Making 3D Lamp Inserts


One of the problems with Veteran Cars is their inability to safely used at night.  All these cars have lamps that either use kerosene or acetylene to fuel a wick - exactly as an old oil lamp does. These lamps look terrific,but provide no light to drive by,  provide little light to make the car visible to oncoming traffic and are a fire hazard.

With that in mind, I decided to make a new, modern LED replacement for the kerosene system in the lamps on the 1902 Delahaye.  It had to be a perfect replacement, easily removable and not damage the original parts in any way whatsoever.  I decided to do this on a 3D printer.

The result was excellent.  The new LED insert can be put into the lamp in under a minute and removed similarly to put the original parts back in for shows etc. The lamps now throw very good illumination onto the street, allow the car to be easily seen, and eliminates the fire hazard.

The original lamp insert is a kerosene tank, with a wick and a dial to control wick / flame height.

I measured all dimensions of this unit, and designed a replacement in a CAD software program called Cubify Invent.  That design was then sent to the 3D printer for printing - an 11 hour print time.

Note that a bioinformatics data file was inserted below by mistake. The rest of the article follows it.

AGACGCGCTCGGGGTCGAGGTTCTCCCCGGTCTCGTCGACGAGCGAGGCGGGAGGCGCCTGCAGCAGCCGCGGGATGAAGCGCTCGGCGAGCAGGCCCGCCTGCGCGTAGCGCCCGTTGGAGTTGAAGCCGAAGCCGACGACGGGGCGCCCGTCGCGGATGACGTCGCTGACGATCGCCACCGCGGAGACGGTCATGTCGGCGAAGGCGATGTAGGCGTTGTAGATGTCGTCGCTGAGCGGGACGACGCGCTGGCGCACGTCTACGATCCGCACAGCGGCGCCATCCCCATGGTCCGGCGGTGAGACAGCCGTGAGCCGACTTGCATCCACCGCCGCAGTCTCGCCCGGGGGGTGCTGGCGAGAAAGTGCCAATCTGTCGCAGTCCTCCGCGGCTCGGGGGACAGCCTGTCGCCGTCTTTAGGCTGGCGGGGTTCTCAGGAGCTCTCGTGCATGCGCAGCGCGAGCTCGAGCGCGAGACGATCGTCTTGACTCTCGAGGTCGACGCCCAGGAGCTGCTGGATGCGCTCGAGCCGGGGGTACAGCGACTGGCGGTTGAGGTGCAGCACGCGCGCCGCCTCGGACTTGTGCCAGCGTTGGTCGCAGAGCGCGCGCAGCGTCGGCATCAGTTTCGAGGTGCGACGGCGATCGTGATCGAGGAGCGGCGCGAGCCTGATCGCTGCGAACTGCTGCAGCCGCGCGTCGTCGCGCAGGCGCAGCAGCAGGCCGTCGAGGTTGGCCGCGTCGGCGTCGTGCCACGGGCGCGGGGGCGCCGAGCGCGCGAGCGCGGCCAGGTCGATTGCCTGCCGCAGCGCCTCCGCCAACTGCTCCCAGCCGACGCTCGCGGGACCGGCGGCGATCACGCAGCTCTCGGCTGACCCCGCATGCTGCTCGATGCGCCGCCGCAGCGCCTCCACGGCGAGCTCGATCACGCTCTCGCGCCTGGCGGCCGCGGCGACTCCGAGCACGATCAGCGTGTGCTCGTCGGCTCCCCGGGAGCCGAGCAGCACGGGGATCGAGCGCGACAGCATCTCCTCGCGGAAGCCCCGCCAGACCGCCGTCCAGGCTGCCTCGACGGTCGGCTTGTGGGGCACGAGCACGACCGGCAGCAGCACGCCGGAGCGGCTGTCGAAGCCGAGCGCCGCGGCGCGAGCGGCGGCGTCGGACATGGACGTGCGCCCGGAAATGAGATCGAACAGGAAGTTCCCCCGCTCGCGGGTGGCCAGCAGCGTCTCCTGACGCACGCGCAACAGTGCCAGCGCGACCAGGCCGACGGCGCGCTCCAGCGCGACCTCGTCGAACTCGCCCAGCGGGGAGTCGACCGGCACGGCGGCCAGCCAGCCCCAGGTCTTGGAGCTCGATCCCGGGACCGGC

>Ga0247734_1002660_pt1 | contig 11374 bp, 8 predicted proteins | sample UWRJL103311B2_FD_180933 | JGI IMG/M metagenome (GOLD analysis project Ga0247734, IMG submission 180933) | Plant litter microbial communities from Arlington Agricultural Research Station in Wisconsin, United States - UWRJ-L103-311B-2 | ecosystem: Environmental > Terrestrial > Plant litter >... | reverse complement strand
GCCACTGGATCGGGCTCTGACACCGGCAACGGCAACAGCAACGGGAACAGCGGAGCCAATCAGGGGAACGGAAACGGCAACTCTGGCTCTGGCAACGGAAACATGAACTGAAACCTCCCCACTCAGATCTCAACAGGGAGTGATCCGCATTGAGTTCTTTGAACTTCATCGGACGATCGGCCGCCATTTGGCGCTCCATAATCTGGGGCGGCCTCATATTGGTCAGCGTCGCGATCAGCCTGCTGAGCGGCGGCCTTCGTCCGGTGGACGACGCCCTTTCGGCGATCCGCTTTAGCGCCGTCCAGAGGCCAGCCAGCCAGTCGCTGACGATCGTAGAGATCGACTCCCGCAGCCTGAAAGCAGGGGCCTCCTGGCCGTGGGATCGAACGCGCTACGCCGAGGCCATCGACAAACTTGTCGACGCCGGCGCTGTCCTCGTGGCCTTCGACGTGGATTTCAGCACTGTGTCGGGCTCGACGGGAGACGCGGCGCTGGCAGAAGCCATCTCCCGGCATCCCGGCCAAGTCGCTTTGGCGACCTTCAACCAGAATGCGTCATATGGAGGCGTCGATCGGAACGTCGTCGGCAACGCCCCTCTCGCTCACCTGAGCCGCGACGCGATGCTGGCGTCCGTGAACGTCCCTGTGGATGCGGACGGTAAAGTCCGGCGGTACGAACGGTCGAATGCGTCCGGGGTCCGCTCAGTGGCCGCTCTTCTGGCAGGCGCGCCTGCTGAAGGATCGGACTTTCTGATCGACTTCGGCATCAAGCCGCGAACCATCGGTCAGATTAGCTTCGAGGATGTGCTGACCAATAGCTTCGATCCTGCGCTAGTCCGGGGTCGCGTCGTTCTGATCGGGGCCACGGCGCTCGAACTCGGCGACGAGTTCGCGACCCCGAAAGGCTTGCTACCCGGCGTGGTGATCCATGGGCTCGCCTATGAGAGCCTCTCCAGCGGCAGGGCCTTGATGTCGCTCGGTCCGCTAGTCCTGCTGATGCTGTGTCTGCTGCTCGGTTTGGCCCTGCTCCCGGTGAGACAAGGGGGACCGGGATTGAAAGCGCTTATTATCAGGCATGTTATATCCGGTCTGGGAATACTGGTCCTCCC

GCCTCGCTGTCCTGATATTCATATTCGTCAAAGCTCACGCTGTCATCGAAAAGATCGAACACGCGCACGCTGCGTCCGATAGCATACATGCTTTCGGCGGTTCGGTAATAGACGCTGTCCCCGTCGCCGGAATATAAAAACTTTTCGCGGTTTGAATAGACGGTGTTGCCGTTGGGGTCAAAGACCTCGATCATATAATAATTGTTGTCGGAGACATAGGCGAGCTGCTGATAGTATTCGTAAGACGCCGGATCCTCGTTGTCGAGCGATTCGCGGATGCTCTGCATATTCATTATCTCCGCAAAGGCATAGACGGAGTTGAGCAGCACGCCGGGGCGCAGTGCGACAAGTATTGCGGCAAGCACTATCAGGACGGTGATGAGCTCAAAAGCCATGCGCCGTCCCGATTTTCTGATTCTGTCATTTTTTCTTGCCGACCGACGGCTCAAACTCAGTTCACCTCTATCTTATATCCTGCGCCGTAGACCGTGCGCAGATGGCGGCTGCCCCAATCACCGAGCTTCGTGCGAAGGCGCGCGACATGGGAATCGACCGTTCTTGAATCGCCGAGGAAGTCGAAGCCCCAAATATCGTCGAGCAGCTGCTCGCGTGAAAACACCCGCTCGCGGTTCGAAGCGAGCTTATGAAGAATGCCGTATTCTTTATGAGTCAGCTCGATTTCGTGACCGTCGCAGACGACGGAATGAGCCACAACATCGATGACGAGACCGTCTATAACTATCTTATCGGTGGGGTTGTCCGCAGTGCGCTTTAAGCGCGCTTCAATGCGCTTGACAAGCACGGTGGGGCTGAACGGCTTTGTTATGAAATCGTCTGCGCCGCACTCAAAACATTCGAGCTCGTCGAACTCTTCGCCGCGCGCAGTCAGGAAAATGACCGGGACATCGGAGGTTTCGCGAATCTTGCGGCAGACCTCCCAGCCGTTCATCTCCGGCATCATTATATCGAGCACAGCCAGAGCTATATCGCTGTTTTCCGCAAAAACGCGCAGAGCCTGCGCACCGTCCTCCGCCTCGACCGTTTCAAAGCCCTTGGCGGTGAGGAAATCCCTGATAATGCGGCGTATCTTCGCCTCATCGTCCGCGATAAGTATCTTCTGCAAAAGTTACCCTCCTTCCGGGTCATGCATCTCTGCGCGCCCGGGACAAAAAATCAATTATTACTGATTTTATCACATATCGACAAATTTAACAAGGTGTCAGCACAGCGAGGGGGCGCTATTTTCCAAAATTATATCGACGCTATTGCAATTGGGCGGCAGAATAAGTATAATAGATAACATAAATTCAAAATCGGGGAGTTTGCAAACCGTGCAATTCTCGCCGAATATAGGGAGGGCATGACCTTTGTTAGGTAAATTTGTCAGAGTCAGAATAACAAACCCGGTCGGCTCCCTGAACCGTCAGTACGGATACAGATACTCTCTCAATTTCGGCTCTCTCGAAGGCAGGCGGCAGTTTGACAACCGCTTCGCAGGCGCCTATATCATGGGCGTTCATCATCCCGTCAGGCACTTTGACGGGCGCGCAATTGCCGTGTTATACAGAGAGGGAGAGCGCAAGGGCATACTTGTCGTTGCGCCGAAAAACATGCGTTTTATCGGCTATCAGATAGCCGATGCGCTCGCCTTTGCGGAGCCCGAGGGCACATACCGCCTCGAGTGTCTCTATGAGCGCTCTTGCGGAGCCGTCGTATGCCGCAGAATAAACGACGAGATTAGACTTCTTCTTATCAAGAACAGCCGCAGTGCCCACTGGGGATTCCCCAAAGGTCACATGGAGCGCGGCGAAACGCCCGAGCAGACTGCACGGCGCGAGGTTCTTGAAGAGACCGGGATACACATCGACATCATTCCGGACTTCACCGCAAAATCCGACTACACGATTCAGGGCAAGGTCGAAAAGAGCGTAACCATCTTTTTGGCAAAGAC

When designing the part in the CAD software, I added a place for the LED bulb on the top, modified the height of the top to ensure the bulb was central in the lamp once inserted, added a place for the batteries in the bottom with channels for the wiring, and a recess for the switch I was yet to design.

The insert was designed to hold the LED bulb holder, the LED bulb, an 8 AA battery pack and a switch.

In order to maintain an absolutely original appearance, I designed and made the switch to look and function exactly as the original wick control does.  Turning the knob would turn the LED on or off.  I made this from brass on my lathe.

The completed unit fully assembled (batteries out for the picture).

Excellent illumination now

Video of the lamp’s operation